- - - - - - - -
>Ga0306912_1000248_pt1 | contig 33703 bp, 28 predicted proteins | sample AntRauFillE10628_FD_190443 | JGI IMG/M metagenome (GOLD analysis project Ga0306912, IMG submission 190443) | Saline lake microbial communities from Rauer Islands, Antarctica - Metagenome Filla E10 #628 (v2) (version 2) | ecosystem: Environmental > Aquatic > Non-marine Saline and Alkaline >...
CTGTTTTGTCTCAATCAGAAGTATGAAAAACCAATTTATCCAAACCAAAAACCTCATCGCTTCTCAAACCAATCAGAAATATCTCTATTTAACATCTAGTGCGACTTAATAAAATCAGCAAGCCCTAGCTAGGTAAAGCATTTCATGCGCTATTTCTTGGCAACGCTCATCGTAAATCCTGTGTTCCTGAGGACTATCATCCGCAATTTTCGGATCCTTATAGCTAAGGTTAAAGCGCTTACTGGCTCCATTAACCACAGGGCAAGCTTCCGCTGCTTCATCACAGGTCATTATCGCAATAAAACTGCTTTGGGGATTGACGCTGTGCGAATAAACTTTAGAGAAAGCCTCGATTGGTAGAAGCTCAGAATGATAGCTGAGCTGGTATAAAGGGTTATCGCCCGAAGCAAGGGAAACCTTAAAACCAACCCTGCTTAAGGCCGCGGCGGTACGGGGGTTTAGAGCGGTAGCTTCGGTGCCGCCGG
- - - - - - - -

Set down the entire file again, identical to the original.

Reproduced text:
>Ga0306912_1000248_pt1 | contig 33703 bp, 28 predicted proteins | sample AntRauFillE10628_FD_190443 | JGI IMG/M metagenome (GOLD analysis project Ga0306912, IMG submission 190443) | Saline lake microbial communities from Rauer Islands, Antarctica - Metagenome Filla E10 #628 (v2) (version 2) | ecosystem: Environmental > Aquatic > Non-marine Saline and Alkaline >...
CTGTTTTGTCTCAATCAGAAGTATGAAAAACCAATTTATCCAAACCAAAAACCTCATCGCTTCTCAAACCAATCAGAAATATCTCTATTTAACATCTAGTGCGACTTAATAAAATCAGCAAGCCCTAGCTAGGTAAAGCATTTCATGCGCTATTTCTTGGCAACGCTCATCGTAAATCCTGTGTTCCTGAGGACTATCATCCGCAATTTTCGGATCCTTATAGCTAAGGTTAAAGCGCTTACTGGCTCCATTAACCACAGGGCAAGCTTCCGCTGCTTCATCACAGGTCATTATCGCAATAAAACTGCTTTGGGGATTGACGCTGTGCGAATAAACTTTAGAGAAAGCCTCGATTGGTAGAAGCTCAGAATGATAGCTGAGCTGGTATAAAGGGTTATCGCCCGAAGCAAGGGAAACCTTAAAACCAACCCTGCTTAAGGCCGCGGCGGTACGGGGGTTTAGAGCGGTAGCTTCGGTGCCGCCGG